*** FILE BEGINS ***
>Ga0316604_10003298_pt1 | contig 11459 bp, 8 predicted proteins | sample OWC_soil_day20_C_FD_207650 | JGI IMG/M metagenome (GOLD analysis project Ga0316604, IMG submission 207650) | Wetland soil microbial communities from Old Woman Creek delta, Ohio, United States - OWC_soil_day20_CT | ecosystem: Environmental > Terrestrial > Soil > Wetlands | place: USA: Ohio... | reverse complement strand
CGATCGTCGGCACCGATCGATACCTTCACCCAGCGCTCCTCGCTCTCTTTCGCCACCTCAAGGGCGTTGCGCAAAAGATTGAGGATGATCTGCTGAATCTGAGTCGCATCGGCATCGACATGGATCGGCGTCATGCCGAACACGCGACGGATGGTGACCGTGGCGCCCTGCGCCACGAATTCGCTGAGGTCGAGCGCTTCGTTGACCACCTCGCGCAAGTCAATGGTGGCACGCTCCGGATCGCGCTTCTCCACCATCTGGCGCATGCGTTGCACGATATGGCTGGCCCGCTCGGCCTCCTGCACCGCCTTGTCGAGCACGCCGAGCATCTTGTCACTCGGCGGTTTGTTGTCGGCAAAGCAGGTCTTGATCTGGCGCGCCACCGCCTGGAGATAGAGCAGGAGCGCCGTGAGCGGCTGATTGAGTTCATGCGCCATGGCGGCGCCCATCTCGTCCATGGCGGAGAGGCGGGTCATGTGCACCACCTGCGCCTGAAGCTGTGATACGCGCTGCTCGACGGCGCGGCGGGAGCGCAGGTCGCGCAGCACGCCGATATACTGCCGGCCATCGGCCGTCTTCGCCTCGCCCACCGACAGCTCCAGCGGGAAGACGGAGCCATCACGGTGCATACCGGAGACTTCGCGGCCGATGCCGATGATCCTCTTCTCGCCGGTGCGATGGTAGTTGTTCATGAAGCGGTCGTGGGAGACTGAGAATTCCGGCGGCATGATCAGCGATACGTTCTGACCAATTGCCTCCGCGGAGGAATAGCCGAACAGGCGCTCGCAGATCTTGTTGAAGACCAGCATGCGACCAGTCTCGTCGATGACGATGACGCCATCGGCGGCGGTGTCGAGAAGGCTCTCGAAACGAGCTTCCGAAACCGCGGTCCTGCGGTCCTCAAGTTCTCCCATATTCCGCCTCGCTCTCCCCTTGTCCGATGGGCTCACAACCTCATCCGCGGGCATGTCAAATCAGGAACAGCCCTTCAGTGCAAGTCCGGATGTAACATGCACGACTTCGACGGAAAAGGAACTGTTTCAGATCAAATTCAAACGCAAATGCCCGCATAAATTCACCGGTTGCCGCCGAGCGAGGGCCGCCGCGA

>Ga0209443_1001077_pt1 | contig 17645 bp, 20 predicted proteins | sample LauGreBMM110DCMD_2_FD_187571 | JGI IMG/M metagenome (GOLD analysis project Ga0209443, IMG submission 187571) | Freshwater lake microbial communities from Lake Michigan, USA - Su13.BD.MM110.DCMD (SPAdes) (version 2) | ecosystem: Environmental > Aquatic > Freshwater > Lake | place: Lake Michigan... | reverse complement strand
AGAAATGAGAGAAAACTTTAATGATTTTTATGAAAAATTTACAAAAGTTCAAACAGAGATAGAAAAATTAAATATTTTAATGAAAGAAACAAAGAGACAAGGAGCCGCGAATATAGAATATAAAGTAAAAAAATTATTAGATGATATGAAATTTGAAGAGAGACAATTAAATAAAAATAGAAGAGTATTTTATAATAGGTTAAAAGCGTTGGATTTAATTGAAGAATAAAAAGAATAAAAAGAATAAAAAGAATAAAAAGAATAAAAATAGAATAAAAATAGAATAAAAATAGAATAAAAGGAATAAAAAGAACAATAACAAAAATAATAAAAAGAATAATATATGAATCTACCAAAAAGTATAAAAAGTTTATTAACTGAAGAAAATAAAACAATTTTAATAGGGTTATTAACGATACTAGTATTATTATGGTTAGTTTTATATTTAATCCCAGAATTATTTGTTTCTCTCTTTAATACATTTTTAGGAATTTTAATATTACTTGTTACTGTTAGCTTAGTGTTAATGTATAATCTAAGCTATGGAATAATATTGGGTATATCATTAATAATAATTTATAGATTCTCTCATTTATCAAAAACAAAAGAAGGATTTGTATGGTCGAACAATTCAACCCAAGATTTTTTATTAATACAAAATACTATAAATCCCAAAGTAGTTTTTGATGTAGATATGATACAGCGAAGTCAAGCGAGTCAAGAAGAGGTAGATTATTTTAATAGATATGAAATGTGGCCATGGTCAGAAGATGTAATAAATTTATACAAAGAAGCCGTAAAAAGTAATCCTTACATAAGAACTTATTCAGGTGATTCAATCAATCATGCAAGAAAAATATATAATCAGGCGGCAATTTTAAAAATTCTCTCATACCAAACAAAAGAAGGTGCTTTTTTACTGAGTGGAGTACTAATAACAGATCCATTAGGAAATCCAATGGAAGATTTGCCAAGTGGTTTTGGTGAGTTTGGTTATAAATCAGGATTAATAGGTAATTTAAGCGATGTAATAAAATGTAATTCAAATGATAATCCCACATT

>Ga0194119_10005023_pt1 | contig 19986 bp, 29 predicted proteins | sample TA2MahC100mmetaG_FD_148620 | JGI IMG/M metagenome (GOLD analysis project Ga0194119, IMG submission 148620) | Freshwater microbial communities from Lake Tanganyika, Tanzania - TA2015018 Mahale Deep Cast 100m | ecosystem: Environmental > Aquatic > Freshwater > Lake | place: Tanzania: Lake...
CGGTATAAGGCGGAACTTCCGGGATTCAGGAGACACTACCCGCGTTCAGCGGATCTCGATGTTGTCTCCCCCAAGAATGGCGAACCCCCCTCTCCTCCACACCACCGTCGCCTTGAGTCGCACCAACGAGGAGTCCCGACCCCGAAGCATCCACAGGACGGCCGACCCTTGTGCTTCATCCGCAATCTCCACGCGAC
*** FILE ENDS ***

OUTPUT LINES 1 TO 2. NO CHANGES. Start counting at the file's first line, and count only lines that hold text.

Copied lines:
>Ga0316604_10003298_pt1 | contig 11459 bp, 8 predicted proteins | sample OWC_soil_day20_C_FD_207650 | JGI IMG/M metagenome (GOLD analysis project Ga0316604, IMG submission 207650) | Wetland soil microbial communities from Old Woman Creek delta, Ohio, United States - OWC_soil_day20_CT | ecosystem: Environmental > Terrestrial > Soil > Wetlands | place: USA: Ohio... | reverse complement strand
CGATCGTCGGCACCGATCGATACCTTCACCCAGCGCTCCTCGCTCTCTTTCGCCACCTCAAGGGCGTTGCGCAAAAGATTGAGGATGATCTGCTGAATCTGAGTCGCATCGGCATCGACATGGATCGGCGTCATGCCGAACACGCGACGGATGGTGACCGTGGCGCCCTGCGCCACGAATTCGCTGAGGTCGAGCGCTTCGTTGACCACCTCGCGCAAGTCAATGGTGGCACGCTCCGGATCGCGCTTCTCCACCATCTGGCGCATGCGTTGCACGATATGGCTGGCCCGCTCGGCCTCCTGCACCGCCTTGTCGAGCACGCCGAGCATCTTGTCACTCGGCGGTTTGTTGTCGGCAAAGCAGGTCTTGATCTGGCGCGCCACCGCCTGGAGATAGAGCAGGAGCGCCGTGAGCGGCTGATTGAGTTCATGCGCCATGGCGGCGCCCATCTCGTCCATGGCGGAGAGGCGGGTCATGTGCACCACCTGCGCCTGAAGCTGTGATACGCGCTGCTCGACGGCGCGGCGGGAGCGCAGGTCGCGCAGCACGCCGATATACTGCCGGCCATCGGCCGTCTTCGCCTCGCCCACCGACAGCTCCAGCGGGAAGACGGAGCCATCACGGTGCATACCGGAGACTTCGCGGCCGATGCCGATGATCCTCTTCTCGCCGGTGCGATGGTAGTTGTTCATGAAGCGGTCGTGGGAGACTGAGAATTCCGGCGGCATGATCAGCGATACGTTCTGACCAATTGCCTCCGCGGAGGAATAGCCGAACAGGCGCTCGCAGATCTTGTTGAAGACCAGCATGCGACCAGTCTCGTCGATGACGATGACGCCATCGGCGGCGGTGTCGAGAAGGCTCTCGAAACGAGCTTCCGAAACCGCGGTCCTGCGGTCCTCAAGTTCTCCCATATTCCGCCTCGCTCTCCCCTTGTCCGATGGGCTCACAACCTCATCCGCGGGCATGTCAAATCAGGAACAGCCCTTCAGTGCAAGTCCGGATGTAACATGCACGACTTCGACGGAAAAGGAACTGTTTCAGATCAAATTCAAACGCAAATGCCCGCATAAATTCACCGGTTGCCGCCGAGCGAGGGCCGCCGCGA